When I first got to Bangkok, I was shocked at how often taxi drivers would have no idea where my destination was. It’s a far cry from London, where taxi drivers are required to memorize every street in the city!

It’s a good idea to have the address written in Thai as well as English — but it’s even better to have it saved on Google Maps.

Amari Watergate Bangkok

Check into an extremely comfortable hotel or guesthouse.

Why a comfortable place? Because you’ll be exhausted and sleeping at odd hours for the next few days. Having a nice place to stay can make such a huge difference. I stayed at the Amari Watergate — more on that below.

Take melatonin right before you go to bed.

I first started bought melatonin when I flew from Boston to Sri Lanka last year, knowing that I’d have a busy schedule and wouldn’t have the luxury of going at my own pace.

Melatonin is a natural supplement that helps your body realize that it’s bedtime. It’s best to take it about an hour before you go to bed, but I find that it affects me within around 30 minutes.

For the first several days, take melatonin at night — it will help you beat jet lag faster. You can get it on Amazon.

Get on a normal schedule as soon as you can.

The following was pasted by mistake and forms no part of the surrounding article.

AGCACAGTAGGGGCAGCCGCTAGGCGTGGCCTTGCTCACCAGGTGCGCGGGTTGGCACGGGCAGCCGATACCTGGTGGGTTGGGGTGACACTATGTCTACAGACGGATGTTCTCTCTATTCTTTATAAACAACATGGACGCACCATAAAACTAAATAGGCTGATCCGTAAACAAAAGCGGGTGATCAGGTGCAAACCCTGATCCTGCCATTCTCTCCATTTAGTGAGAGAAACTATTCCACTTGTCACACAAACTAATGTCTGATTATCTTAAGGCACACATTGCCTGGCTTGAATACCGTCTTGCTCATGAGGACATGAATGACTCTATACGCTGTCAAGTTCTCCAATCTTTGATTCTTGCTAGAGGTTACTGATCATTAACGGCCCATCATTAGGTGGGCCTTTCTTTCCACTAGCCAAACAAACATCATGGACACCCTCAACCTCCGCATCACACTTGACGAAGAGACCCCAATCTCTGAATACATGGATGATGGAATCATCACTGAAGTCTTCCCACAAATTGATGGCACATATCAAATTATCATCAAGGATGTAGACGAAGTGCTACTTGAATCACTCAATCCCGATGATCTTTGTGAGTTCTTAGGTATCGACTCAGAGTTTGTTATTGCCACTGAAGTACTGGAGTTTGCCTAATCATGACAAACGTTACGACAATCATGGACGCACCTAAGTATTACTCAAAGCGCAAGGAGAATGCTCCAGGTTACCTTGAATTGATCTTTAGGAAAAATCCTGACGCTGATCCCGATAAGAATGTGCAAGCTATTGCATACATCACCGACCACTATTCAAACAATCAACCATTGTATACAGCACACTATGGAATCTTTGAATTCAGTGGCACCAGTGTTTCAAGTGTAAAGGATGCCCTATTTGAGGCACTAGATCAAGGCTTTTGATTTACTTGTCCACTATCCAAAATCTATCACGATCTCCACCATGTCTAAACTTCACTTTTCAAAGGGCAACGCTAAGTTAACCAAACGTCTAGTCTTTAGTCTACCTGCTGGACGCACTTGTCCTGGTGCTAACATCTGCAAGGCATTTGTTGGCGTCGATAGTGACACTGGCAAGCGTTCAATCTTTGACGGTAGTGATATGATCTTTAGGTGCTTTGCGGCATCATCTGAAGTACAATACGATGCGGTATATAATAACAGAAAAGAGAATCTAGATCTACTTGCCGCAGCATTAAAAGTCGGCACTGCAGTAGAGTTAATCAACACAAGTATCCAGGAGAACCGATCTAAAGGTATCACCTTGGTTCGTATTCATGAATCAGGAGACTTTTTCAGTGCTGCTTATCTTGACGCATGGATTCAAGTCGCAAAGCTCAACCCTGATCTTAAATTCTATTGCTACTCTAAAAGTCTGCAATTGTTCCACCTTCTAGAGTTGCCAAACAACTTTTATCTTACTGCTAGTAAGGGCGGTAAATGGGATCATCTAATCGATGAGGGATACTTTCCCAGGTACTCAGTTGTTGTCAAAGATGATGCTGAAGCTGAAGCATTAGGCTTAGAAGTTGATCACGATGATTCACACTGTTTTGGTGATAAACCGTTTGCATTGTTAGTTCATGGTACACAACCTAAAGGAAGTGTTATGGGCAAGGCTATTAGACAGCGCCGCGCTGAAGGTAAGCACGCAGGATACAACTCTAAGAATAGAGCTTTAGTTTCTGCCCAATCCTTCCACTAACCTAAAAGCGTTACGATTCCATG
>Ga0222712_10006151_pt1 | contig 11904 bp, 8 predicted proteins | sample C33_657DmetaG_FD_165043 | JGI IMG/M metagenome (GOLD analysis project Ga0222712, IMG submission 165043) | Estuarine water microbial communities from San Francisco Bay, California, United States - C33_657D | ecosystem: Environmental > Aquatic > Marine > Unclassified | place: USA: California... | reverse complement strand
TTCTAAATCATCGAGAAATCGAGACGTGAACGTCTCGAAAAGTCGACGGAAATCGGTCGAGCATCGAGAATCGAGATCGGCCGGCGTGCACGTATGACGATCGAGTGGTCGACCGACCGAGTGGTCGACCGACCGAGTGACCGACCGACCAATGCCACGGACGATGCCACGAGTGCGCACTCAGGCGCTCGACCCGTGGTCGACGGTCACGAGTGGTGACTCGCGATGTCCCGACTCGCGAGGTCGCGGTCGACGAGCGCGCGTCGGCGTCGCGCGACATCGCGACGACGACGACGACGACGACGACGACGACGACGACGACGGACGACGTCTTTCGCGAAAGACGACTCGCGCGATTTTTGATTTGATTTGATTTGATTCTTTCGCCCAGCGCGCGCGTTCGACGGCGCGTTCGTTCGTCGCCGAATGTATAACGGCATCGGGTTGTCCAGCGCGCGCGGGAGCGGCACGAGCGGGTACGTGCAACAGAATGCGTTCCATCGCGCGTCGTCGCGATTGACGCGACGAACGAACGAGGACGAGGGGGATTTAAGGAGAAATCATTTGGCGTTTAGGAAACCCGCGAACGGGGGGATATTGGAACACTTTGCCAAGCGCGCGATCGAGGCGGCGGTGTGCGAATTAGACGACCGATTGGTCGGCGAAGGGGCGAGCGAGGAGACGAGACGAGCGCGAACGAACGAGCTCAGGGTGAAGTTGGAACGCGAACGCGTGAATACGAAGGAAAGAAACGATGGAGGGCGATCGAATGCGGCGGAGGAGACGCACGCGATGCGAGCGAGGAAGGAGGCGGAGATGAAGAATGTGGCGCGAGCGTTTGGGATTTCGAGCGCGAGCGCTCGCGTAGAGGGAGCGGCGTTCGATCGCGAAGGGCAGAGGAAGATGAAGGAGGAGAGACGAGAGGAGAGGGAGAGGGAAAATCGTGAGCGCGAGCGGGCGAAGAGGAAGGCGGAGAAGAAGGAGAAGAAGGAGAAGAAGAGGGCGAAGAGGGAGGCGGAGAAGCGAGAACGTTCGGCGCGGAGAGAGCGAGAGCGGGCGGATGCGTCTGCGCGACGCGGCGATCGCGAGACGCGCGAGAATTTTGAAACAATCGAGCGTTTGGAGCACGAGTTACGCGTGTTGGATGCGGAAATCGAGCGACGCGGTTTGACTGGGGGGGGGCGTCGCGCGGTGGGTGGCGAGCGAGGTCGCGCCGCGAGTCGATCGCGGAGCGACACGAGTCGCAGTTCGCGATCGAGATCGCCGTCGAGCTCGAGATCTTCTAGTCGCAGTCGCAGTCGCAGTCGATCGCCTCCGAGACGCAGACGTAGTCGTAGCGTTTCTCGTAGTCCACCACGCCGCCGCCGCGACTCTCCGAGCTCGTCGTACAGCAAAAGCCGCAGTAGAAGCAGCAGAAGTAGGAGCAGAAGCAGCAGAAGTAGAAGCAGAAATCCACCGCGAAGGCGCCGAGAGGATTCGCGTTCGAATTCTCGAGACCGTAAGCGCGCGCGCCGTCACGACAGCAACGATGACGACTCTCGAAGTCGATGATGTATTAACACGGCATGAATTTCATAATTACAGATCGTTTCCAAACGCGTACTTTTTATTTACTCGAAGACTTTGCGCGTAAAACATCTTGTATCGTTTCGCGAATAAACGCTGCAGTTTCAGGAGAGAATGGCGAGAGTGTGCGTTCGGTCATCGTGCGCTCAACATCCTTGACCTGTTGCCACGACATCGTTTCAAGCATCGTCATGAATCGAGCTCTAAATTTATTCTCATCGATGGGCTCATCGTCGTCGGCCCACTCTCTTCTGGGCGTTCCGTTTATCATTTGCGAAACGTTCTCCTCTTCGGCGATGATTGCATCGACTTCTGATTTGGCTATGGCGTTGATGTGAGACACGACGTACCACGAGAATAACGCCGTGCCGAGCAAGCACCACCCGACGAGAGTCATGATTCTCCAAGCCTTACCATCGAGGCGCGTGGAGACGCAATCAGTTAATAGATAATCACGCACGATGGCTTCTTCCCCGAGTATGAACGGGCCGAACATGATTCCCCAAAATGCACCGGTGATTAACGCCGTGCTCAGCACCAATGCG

Avoid napping! Believe me, it’s better to go to bed at 9:00 PM and sleep until 4:30 AM than to take a midday nap. Because as soon as you start midday napping, you’ll be falling asleep in the middle of the afternoon every day.

Bangkok Skyline

Pick up a SIM card. 

I always go to Siam Paragon, a luxury shopping mall near Siam Square, and visit the AIS store. AIS provides some of the best coverage in Thailand, has great data plans, and they’re used to assisting foreigners in this store.

Don’t forget to bring your passport! It’s required to get a SIM card.

Go easy on the food if you have a sensitive stomach.

When I first arrived in Asia, I went vegetarian for the first few days and gradually eased into eating meat. You might want to do the same if you’re nervous about the food. Always stick to bottled water, too!

Indulge in massages.

One of my favorite things about Thailand is that Thais consider massage a normal, frequent part of staying healthy. As a result, massage is available for cheap in Bangkok — think around 250 baht ($7) for one hour.

Traditional Thai massage is done with your clothes on (they may give you loose pajama-like garments to wear). It’s a lot like assisted yoga. Personally, I’m a big fan of foot massages and get them almost every day.

Silk Weaver, Bangkok

Give yourself at least a few days in Bangkok.

Bangkok is one of my top five favorite cities in the world. You could spend weeks here discovering all that the city has to offer. If you’re a returning Thailand visitor, you probably know what you want to do, but if you’re new to Thailand, please don’t listen to people telling you to skip Bangkok. This city is beautifully chaotic and I love it for that reason.